For unknown reasons, Tracy, draft-eligible for the first time this year, has been scratched for the final regular-season games and the opening two of the playoffs, making the need for inspired performances by Moose Jaw’s core even more dire. But the Warriors have only managed three goals in their first two playoffs games against the Saskatoon Blades.

The Blades are a more balanced team, and also finished ahead of the Warriors in the standings. They have won the opening contests at home, placing them in a very advantageous position in the best-of-seven series.

In the early going, Brook has been guilty of overdoing things at times, but it’s hard to blame him for it considering how much the hopes of his team reside on his shoulders.

The defenceman has shown this season that he is more effective with the puck when he looks around, finds outlets, and uses his skating and stickhandling ability to reach his teammates as quickly as possible instead of taking on more than he (and probably any other defenceman) can handle.

He had some great sequences that showed better habits against the Blades, where he would break the puck out in pressured situations against multiple opponents by identifying the exit route and using his tools to beat the forecheck before reaching teammates.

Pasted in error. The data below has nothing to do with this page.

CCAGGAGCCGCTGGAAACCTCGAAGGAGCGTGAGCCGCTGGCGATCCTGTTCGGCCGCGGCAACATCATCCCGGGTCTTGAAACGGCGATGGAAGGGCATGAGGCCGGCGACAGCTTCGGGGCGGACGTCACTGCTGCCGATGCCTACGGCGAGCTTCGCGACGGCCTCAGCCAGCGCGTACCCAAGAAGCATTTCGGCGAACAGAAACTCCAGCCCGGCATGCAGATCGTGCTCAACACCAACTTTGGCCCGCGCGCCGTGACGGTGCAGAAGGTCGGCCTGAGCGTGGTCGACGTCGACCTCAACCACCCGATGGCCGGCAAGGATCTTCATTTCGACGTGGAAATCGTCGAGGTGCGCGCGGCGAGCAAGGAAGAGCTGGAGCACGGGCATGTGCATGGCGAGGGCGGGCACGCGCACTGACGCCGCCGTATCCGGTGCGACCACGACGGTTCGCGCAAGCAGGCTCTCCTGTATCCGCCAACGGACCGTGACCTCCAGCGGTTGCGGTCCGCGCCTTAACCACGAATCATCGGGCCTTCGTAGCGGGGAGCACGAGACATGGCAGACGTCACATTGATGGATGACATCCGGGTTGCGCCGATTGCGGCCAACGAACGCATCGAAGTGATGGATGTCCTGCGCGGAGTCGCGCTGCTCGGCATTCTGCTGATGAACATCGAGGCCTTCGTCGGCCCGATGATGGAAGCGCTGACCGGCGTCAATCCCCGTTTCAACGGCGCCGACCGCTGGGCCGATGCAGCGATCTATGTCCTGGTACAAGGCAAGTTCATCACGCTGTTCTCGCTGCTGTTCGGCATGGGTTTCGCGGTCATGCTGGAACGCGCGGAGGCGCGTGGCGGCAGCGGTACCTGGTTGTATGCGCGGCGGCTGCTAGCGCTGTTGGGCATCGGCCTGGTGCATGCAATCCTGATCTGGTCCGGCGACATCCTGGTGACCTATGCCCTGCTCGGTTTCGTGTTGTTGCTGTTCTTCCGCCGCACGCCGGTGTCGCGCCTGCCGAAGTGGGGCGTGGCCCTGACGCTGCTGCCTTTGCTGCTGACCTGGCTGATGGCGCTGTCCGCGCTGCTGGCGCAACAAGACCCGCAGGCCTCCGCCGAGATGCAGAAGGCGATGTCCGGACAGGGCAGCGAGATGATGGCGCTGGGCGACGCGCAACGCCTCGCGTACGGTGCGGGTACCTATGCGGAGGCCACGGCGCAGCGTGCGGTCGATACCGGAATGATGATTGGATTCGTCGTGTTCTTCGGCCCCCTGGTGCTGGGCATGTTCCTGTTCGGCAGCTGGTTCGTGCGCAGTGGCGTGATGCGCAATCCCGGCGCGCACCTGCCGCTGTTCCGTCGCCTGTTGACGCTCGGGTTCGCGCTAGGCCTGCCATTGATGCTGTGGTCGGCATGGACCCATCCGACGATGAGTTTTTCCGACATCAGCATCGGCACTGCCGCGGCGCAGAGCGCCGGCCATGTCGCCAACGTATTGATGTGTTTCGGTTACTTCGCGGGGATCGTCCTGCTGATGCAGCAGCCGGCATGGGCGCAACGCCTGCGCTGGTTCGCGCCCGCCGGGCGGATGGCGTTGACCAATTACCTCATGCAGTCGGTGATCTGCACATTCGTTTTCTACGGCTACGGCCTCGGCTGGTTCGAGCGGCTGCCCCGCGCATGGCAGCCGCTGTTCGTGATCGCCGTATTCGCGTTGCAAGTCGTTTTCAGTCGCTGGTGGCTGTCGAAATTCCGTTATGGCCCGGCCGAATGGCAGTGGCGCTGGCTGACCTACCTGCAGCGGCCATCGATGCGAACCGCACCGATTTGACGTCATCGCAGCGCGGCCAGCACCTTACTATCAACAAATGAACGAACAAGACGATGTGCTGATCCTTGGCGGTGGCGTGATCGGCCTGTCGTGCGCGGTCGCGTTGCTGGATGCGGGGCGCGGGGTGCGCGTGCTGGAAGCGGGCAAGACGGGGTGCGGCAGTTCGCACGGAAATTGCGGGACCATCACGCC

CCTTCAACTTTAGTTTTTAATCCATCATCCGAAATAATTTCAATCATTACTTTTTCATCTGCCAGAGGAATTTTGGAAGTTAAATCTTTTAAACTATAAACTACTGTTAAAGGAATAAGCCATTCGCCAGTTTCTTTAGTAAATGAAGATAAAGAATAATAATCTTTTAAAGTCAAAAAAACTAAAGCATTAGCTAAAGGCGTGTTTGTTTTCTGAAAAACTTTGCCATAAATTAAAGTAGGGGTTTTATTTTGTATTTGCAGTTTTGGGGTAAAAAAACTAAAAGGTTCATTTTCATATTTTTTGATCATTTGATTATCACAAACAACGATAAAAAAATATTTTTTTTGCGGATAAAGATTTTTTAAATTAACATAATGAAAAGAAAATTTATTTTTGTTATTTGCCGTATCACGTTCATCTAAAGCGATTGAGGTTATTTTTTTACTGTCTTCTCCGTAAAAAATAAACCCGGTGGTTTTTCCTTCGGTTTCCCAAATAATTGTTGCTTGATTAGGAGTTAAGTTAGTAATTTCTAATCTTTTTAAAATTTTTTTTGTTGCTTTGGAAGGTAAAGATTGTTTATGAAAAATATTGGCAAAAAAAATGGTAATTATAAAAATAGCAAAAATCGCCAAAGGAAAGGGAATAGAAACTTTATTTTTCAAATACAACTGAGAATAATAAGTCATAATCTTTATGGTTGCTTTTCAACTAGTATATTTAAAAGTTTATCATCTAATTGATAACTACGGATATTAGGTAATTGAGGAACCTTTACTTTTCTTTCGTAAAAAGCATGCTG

Continuing to be solid on zone exits will be key for Brook and the whole of the Warriors team in their upcoming games as they serve as the basis of their offence.

Josh Brook wears #2 with the Moose Jaw Warriors

Despite his team only scoring three goals, Brook’s offensive game was on point last weekend, like it has been all season. He recorded two assists, one in each game, and showed crisp execution in the offensive zone. He also led the play up the ice himself on a number of occasions, successfully gaining the zone for his team.

Here are both of Brook’s points last weekend:

For his first assist, he picked up the puck in the defensive zone and carried it to the offensive end, pushing back the line of defence before making a drop-pass to one of his forwards for the goal.

The defenceman recorded his second assist in typical fashion on the power play. He rushed the puck in, and dropped it for a teammate, then repositioned on the left half-wall. After getting the puck back, he faked a pass to the blue line to shake his coverage and advanced into the slot where he found a shot-ready forward.